“Roughly 50 percent of Americans—through no fault of their own—do not possess the talent necessary to carve out a meaningful role for themselves in society,” said Clinton, a longtime ANA supporter. “Their lives are futile hamster-wheel existences of unrewarding, dead-end busywork: xeroxing documents written by others, fulfilling mail-in rebates for Black & Decker toaster ovens, and processing bureaucratic forms that nobody will ever see. Sadly, for these millions of nonabled Americans, the American dream of working hard and moving up through the ranks is simply not a reality.”
Under the Americans With No Abilities Act, more than 25 million important-sounding “middle man” positions will be created in the white-collar sector for nonabled persons, providing them with an illusory sense of purpose and ability. Mandatory, non-performance-based raises and promotions will also be offered to create a sense of upward mobility for even the most unremarkable, utterly replaceable employees.
The legislation also provides corporations with incentives to hire nonabled workers, including tax breaks for those who hire one non-germane worker for every two talented hirees.
Finally, the Americans With No Abilities Act also contains tough new measures to prevent discrimination against the nonabled by banning prospective employers from asking such job-interview questions as, “What can you bring to this organization?” and “Do you have any special skills that would make you an asset to this company?”
“As a nonabled person, I frequently find myself unable to keep up with co-workers who have something going for them,” said Mary Lou Gertz, who lost her position as an unessential filing clerk at a Minneapolis tile wholesaler last month because of her lack of notable skills. “This new law should really help people like me.”
With the passage of the Americans With No Abilities Act, Gertz and millions of other untalented, inessential citizens can finally see a light at the end of the tunnel.
Said Clinton: “It is our duty, both as lawmakers and as human beings, to provide each and every American citizen, regardless of his or her lack of value to society, some sort of space to take up in this great nation.”
Sign me up. I want to be a parasite on productive people…
It is floating around the web that Hugo Chavez, who left for Cuba to have surgery, may well be Pining for the Fjords.
It will be a dirty scramble for power if this is true and my prayers go out to the poor citizens of Venezuelala in their workers paradise…
From FOX News comes this dose of reality from Wyoming Senator John Barrasso who serves as a member of both the Energy and Environment Committees:
Obama's Release of Oil Reserves Just Makes Our Energy Problems Worse, Not Better
When President Obama said that America hopes to be Brazil’s best energy customer, Americans shook their head in confusion.
Apparently, the White House didn’t understand or care about their concern.
The administration repeated the exact same mistake this week when it irresponsibly released 30 million barrels of oil from our Strategic Petroleum Reserve (SPR).
On Thursday, Secretary of Energy Steven Chu explained that this SPR release was “intended to complement the production increases recently announced by a number of major oil producing countries. “ He went on to say that “the United States welcomes those commitments and encourages other countries to follow suit.”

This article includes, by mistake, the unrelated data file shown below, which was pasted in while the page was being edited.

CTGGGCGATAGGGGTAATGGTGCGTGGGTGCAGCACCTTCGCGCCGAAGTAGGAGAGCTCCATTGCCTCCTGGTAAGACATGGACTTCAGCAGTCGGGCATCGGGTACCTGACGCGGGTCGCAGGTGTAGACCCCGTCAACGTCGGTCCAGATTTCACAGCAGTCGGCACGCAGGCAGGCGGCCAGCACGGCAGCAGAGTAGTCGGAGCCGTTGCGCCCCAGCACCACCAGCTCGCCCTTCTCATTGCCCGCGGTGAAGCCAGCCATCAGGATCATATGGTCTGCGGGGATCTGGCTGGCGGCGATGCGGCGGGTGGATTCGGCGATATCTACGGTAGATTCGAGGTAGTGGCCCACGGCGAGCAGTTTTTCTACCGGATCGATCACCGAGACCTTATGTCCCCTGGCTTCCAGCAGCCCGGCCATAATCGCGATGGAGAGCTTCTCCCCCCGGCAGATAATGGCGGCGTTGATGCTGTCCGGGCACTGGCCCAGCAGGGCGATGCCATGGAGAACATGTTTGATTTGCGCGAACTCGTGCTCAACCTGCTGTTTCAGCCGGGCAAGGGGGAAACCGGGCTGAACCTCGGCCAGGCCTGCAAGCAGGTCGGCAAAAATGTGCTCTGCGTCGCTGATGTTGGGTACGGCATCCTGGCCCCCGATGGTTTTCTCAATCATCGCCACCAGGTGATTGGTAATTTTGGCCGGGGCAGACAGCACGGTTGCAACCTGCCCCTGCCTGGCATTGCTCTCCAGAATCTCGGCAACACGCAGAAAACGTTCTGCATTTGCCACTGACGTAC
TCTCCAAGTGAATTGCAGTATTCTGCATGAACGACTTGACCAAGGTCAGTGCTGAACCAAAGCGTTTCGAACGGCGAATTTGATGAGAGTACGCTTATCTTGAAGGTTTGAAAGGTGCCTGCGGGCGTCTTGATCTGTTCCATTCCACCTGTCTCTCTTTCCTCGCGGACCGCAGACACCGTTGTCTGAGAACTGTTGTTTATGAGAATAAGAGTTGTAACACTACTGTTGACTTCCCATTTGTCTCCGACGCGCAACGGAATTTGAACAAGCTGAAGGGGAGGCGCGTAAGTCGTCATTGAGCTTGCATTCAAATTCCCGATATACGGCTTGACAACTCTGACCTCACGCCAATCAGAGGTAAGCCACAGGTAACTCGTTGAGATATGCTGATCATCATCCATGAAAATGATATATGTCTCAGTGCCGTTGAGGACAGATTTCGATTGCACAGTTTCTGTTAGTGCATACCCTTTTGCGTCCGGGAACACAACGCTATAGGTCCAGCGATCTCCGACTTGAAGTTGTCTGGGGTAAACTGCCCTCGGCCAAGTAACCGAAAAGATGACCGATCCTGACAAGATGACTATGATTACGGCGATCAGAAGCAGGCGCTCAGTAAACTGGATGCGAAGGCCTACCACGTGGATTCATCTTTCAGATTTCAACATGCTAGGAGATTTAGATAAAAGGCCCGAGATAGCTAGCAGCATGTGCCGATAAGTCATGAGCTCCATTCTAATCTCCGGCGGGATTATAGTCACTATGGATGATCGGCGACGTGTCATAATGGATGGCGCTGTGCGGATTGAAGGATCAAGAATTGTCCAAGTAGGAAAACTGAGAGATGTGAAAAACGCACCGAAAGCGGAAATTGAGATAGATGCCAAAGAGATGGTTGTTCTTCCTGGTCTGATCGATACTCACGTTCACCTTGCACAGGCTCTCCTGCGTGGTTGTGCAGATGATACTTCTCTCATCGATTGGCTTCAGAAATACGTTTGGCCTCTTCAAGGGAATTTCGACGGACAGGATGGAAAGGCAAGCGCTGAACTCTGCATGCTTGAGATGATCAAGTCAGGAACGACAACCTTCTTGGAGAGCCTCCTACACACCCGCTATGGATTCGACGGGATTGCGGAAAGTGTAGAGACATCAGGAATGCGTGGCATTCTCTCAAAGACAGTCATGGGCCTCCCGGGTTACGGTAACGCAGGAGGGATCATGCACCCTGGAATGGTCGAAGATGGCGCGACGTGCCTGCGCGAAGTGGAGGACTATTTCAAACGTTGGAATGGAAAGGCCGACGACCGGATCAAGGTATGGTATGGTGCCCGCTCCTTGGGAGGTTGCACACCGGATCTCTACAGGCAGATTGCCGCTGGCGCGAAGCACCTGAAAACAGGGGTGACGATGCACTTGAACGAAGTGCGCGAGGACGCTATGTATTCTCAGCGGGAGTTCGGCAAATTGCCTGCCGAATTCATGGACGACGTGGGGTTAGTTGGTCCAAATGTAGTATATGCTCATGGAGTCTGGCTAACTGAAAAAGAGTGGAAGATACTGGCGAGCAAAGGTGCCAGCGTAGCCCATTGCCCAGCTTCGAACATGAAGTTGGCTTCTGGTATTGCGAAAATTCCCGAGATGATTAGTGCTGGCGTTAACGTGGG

With all due respect, when will America step up and follow suit?
Instead of needlessly tapping into our emergency oil supplies and encouraging other countries to produce more energy, this administration needs to take a hard look in the mirror.
The president has handcuffed American energy developers and made our dependence on foreign energy worse.
What he said — truth to power…
Interesting — from The Street:
CFTC Eyes Trades Ahead of IEA News
The Commodity Futures Trading Commission is reviewing suspicious trading in oil futures that preceded Thursday's news that countries around the world were releasing stockpiles of crude oil, according to a published media report.
The report, posted on The Wall Street Journal's Web site Saturday, cited one person familiar with the CFTC's actions.
Oil prices fell in the hours before the International Energy Agency announced that 60 million barrels of crude would be released from strategic stockpiles.
This indicates that some traders could have learned of the decision ahead of time, the report said, citing the source. It could also be that someone leaked the IEA's decision. The agency must coordinate with its 28 member nations before making major decisions, meaning many people may have been privy to the information before it was announced, the report noted.
Too many people in the loop. I remember the quote from a few days ago: “80 percent of trades being conducted by companies that never take actual delivery of the physical commodity”
I'm all for making money but stuff like this is bad for the overall health of the economy.
Love getting groped by the TSA?
Now they are even more empowered — they just unionized. From the Wall Street Journal:
TSA Airport Screeners Vote to Join Union
The American Federation of Government Employees said Thursday it has won the right to represent more than 40,000 airport-security screeners employed by the federal government, months after the Obama administration cleared the way for the workers to organize.